Third post in a series about my experiences at the Master’s of Digital Design, Amsterdam, The Netherlands.

When setting out to learn code, getting the words ‘Hello World’ to pop up on your screen is a common first exercise. Great metaphor, wouldn’t you agree? Currently, I’m also taking first serious steps into the world of development.

A basic comprehension of code is highly valued here at the Master’s programme. And rightfully so; if you don’t at least know what’s possible than how can you ever use it to your advantage? Or, like one of the lecturers put it:

‘If you say you like making music so much, than you best learn how to read the notation.’

Art and soul

I won’t bore you with the discussion whether designers need to know how to program or not. Enough has already been said about that, and I’m convinced that it will always give you an edge. in the field we’re in. Also, I don’t think there’s a single designer job posting out there anymore that doesn’t consider a basic comprehension of code a must. But as a designer originally trained in an aart school environment, anything that looked remotely similar to maths gave me the shivers. So for me to truly invest my heart and soul into it, required alot more than just a handful of rational arguments and my sense of curiosity.

Reverse engineering

Let’s face it: as a designer I’m used to the immediate satisfaction of the visual design process, and the sheer freedom of conceptual ideation. And bringing code into the equation for me just felt like a limitation rather than an opportunity. So if I view code as the bricks that my castles in the sky are built with, how can I find a way for it to inspire a lift-off?

Casual Friday-afternoon Jenga fun with the fellow students at WeWork Amsterdam.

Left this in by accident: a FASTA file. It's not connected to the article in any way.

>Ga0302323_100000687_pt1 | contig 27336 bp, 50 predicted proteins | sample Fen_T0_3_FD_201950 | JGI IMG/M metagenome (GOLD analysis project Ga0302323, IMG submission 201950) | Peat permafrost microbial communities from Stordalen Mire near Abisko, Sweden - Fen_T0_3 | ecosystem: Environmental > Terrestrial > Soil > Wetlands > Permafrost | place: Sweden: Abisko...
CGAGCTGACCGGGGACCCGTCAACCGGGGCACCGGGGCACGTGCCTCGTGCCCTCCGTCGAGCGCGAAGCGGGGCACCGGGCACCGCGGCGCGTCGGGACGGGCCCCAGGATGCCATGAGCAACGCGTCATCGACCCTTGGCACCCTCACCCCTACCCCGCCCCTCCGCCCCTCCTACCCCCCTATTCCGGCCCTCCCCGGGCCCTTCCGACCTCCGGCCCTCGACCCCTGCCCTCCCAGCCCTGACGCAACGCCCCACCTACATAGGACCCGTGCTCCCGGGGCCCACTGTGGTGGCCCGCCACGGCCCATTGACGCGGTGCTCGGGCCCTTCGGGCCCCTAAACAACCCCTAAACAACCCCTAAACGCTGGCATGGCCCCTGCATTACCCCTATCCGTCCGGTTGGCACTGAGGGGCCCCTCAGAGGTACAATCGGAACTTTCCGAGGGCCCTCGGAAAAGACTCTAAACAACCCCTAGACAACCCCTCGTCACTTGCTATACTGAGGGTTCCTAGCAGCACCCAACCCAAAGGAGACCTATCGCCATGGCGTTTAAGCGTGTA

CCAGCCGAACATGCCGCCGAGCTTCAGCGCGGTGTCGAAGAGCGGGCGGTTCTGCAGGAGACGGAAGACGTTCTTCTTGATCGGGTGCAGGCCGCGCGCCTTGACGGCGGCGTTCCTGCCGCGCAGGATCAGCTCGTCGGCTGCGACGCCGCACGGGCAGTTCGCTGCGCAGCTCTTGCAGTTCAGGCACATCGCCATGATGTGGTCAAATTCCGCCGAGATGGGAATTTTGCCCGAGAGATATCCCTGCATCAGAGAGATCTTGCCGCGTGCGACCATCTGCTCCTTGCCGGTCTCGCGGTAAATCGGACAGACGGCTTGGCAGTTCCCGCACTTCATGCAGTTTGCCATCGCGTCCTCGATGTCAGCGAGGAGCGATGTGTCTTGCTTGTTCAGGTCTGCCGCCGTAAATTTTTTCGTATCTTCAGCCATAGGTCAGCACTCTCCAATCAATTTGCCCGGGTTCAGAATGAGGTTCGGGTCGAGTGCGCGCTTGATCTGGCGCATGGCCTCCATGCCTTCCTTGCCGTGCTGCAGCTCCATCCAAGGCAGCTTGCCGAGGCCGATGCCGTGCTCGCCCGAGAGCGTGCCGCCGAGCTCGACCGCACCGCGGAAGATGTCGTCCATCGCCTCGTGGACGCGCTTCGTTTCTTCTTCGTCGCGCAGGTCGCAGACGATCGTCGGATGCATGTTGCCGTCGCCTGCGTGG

Solution: think of it the other way around! No castle with the bricks, right?And what again, is the original toy of creativity? Yes, it’s LEGO. So the only way for me to experience to full potential of code, is for me to start playing (and failing) with it. Fortunately, there’s plenty opportunity to do exactly that at the Master.

Crack the code

And yes, it takes some time to get the hang of the rules in this game called programming. And it will be frustrating more often than not. Because whether we’re sketching a modular art installation with Arduino, prototyping an app with BLE beacons, or developing a VR-experience in Unity; if you really want to create something new, you’re gonna have to figure out the technical blueprint at some point. So whenever I hit a wall, it’s a comforting thought that in addition to all the visual, product, and UX designers at the programme, we also have some actual developers and engineers around to conquer whatever obstacle I happen to run into.

Concert

Will code be my next favorite thing? Probably not. But what it does give me is a sharpened vision on digital development, and a deeper appreciation of the people around me. And going back to what my lecturer said — I don’t have to be able to play my teammates’ instruments completely. But if we have an idea of the effort that goes into playing them, and the wonderful sounds that can come out of it, we’re already halfway to performing the best concert you’ve ever heard, together…

“Hello World!”

This article was first published in Dutch on Adformatie, on 1 December 2017. As an inside reporter, Jouke Zult writes about his experiences during the first year of the Master’s programme in Digital Design (AUAS).

Author Jouke Zult

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